Chapter 6: The Threat of Nuclear Terrorism: How to Make the World Proliferation Resistant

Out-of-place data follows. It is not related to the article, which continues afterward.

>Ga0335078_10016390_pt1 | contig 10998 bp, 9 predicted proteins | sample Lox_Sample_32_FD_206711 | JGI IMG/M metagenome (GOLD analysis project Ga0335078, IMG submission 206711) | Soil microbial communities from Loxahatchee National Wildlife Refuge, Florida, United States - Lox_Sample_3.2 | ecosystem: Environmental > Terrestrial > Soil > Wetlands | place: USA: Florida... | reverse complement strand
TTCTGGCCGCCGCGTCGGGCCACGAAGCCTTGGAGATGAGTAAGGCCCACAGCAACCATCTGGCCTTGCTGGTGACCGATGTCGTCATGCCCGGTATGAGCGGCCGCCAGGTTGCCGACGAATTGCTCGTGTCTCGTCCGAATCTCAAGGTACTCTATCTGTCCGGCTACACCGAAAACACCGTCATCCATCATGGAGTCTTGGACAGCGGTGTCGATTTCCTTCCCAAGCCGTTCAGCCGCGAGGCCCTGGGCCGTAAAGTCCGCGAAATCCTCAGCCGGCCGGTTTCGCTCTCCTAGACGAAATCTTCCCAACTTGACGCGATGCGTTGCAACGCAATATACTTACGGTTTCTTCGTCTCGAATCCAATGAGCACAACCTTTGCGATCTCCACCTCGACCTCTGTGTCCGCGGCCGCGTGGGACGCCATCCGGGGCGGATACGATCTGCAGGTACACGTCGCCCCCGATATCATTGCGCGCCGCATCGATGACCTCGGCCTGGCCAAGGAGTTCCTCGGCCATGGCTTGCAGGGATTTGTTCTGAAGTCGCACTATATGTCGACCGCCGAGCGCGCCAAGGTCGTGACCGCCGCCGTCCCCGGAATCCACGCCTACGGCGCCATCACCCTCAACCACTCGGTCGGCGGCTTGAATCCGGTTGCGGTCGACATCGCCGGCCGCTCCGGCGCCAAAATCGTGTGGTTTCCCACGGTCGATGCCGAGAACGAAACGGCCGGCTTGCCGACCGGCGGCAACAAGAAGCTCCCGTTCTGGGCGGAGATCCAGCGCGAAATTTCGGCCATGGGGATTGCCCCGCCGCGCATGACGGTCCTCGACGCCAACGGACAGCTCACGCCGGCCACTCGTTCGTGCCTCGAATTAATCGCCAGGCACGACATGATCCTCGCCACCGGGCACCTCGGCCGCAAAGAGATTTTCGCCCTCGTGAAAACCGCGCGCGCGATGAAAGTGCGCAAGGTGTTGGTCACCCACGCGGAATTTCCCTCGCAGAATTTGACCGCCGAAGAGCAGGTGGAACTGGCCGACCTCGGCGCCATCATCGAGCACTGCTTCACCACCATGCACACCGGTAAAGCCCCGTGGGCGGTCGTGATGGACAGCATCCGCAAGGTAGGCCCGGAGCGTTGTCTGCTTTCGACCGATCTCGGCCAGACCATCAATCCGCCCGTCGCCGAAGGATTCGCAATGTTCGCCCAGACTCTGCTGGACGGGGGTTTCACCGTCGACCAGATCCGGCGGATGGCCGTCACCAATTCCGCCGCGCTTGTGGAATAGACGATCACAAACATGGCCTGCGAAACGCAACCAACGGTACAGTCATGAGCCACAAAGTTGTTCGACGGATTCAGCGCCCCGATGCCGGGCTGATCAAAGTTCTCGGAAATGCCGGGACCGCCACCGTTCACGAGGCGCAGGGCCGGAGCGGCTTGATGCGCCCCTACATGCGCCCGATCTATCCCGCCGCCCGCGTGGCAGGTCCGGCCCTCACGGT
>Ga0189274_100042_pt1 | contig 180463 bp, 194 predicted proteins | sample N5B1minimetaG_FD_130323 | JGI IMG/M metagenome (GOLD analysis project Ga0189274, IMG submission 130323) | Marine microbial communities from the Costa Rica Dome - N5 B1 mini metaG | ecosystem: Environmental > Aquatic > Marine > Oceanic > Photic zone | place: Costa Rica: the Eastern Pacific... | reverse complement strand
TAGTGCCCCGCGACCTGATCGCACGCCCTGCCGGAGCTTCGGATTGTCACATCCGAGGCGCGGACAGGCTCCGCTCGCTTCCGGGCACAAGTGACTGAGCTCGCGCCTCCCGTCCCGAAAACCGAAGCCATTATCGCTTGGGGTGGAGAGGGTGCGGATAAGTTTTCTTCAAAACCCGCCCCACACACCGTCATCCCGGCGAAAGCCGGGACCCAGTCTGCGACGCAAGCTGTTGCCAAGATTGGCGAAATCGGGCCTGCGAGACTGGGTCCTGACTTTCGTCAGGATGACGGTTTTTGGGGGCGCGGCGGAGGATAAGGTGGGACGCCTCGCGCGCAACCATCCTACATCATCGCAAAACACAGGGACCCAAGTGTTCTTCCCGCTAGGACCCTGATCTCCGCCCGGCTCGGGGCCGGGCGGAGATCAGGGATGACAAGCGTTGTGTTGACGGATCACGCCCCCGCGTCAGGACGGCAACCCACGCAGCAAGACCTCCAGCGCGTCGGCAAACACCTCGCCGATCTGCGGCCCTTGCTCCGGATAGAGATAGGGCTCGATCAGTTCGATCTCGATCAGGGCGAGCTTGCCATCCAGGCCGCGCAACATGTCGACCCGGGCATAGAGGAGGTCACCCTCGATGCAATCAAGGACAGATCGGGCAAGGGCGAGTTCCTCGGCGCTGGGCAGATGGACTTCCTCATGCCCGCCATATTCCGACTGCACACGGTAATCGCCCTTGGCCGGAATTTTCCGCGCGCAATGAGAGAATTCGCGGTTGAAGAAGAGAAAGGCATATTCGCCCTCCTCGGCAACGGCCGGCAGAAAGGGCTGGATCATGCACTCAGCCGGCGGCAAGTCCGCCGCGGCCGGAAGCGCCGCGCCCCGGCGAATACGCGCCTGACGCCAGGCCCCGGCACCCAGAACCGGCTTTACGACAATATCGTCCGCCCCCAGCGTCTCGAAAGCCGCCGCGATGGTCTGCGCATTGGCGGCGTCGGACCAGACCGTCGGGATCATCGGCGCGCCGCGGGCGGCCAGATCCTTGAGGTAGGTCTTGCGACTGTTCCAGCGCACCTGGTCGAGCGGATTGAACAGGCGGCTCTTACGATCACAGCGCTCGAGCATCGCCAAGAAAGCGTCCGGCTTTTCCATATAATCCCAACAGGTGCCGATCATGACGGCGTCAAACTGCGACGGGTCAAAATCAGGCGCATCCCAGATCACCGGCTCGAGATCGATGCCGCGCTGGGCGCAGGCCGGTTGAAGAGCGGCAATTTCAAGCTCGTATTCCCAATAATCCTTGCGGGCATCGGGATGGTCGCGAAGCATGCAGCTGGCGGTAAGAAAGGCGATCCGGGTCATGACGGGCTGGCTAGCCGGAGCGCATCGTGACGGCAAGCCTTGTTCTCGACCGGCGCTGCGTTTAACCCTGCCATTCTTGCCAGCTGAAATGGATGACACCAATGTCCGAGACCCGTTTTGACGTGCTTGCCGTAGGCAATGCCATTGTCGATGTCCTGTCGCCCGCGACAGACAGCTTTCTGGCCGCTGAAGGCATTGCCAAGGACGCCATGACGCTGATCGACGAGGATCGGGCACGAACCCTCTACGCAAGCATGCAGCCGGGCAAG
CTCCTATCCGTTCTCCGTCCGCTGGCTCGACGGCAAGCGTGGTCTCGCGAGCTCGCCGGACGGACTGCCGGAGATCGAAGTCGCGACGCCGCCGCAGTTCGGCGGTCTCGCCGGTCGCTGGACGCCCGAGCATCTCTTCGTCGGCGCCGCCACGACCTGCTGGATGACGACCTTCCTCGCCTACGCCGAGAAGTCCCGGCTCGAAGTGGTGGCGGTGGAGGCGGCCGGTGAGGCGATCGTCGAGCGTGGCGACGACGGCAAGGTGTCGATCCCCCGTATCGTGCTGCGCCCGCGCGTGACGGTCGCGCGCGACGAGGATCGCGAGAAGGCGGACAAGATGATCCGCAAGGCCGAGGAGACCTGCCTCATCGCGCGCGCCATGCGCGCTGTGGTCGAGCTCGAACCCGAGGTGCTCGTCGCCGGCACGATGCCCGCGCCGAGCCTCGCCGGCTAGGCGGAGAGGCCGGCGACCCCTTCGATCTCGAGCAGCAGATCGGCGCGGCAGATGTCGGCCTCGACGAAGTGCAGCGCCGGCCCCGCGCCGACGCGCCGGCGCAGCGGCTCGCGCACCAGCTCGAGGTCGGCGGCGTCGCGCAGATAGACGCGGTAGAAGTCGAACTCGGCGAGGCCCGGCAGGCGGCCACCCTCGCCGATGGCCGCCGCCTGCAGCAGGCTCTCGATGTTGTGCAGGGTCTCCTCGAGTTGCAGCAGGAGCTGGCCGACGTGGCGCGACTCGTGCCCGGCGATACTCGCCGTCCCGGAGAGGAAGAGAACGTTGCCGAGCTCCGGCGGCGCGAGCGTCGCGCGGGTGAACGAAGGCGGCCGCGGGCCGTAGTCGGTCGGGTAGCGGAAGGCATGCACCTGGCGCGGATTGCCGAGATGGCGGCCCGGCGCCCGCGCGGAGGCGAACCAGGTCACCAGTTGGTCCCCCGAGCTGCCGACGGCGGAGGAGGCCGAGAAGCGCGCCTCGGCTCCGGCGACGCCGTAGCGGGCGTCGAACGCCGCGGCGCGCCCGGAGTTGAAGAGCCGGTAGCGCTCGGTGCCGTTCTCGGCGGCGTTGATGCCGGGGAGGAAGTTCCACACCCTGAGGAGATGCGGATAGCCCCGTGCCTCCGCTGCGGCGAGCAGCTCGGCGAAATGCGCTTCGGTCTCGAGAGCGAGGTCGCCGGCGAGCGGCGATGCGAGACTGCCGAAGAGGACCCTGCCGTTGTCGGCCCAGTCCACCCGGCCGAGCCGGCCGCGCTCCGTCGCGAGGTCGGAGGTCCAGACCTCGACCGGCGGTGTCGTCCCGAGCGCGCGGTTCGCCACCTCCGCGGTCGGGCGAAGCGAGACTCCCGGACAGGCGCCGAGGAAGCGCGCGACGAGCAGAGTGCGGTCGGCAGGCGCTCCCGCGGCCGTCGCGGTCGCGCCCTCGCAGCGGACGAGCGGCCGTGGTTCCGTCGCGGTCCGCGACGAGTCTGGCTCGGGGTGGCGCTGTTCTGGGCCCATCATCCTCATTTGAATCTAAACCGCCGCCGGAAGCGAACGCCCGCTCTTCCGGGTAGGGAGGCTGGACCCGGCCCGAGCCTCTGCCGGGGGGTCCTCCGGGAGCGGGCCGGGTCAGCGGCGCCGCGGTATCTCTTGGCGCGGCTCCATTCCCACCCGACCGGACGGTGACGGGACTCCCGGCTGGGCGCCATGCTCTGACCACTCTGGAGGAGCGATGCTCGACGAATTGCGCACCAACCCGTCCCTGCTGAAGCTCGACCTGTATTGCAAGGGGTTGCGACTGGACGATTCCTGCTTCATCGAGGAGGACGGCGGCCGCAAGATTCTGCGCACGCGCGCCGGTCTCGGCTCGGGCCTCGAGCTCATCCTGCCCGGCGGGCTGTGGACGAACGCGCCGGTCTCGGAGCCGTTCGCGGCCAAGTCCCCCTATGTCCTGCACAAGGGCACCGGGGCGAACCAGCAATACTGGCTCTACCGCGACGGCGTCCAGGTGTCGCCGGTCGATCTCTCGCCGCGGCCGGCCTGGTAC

LOOSE NUKES AND ILLICIT NETWORKS Loose Nukes 1. 1.1 After the collapse of the Soviet Union, the question that started to preoccupy the international community was what to do with ‘loose nukes.’ The number of nuclear reactors, nuclear weapon facilities and radioactive waste sites spread all over the former Soviet Union’s territory seemed staggering. It was unclear whether the new states could develop institutional responses to ensure that such material would not become global security risks. To install radiation detection equipment at the borders of countries that were formerly part of the Soviet Union was a ‘first-aid’ response to the threat of loose nukes. Untrustworthy border security officials, technical limitations of equipment, lax security procedures and lack of maintenance compromised the effectiveness of such equipment, though. Even today many border posts have yet to receive training and the equipment necessary to prevent nuclear smuggling.1 Safeguarding nuclear materials in the United States has not been free of mishaps either.2 All over the world, there are substantiated fears that 1 See, e.g., Brian D. Finlay, ‘Russian Roulette: Canada’s Role in the Race to Secure Loose Nuclear, Biological, and Chemical Weapons,’ 61 International Journal 411, at 420–25 (2006). See also United States General Accounting Office (GAO), ‘Combating Nuclear Smuggling: Challenges Facing the US Efforts to Deploy Radiation Equipment in other Countries and in the United States’ (2006). 2 The United States Defense Department mistakenly shipped secret nuclear missile fuses to Taiwan in 2006 and did not learn that the items were...
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